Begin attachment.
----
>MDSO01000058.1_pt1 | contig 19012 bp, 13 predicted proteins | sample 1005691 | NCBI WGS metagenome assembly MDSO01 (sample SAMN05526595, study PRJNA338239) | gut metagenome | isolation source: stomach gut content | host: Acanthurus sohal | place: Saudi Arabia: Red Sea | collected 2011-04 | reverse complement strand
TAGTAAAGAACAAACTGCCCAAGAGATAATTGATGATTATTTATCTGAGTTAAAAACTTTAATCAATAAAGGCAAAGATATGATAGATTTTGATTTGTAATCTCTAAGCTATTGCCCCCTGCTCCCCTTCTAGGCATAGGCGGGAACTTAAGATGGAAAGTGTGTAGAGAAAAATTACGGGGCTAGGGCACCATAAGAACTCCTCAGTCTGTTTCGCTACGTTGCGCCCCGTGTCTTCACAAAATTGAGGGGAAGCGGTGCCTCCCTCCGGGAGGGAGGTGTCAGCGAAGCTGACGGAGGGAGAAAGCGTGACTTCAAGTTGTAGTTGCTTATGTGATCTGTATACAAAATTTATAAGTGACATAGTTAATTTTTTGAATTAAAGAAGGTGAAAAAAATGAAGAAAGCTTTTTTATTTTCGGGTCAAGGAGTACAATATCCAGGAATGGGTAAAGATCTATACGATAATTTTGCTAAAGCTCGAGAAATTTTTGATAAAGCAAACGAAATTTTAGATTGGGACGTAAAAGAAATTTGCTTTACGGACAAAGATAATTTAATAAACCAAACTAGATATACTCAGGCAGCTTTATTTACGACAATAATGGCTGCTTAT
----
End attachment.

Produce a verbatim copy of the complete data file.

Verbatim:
>MDSO01000058.1_pt1 | contig 19012 bp, 13 predicted proteins | sample 1005691 | NCBI WGS metagenome assembly MDSO01 (sample SAMN05526595, study PRJNA338239) | gut metagenome | isolation source: stomach gut content | host: Acanthurus sohal | place: Saudi Arabia: Red Sea | collected 2011-04 | reverse complement strand
TAGTAAAGAACAAACTGCCCAAGAGATAATTGATGATTATTTATCTGAGTTAAAAACTTTAATCAATAAAGGCAAAGATATGATAGATTTTGATTTGTAATCTCTAAGCTATTGCCCCCTGCTCCCCTTCTAGGCATAGGCGGGAACTTAAGATGGAAAGTGTGTAGAGAAAAATTACGGGGCTAGGGCACCATAAGAACTCCTCAGTCTGTTTCGCTACGTTGCGCCCCGTGTCTTCACAAAATTGAGGGGAAGCGGTGCCTCCCTCCGGGAGGGAGGTGTCAGCGAAGCTGACGGAGGGAGAAAGCGTGACTTCAAGTTGTAGTTGCTTATGTGATCTGTATACAAAATTTATAAGTGACATAGTTAATTTTTTGAATTAAAGAAGGTGAAAAAAATGAAGAAAGCTTTTTTATTTTCGGGTCAAGGAGTACAATATCCAGGAATGGGTAAAGATCTATACGATAATTTTGCTAAAGCTCGAGAAATTTTTGATAAAGCAAACGAAATTTTAGATTGGGACGTAAAAGAAATTTGCTTTACGGACAAAGATAATTTAATAAACCAAACTAGATATACTCAGGCAGCTTTATTTACGACAATAATGGCTGCTTAT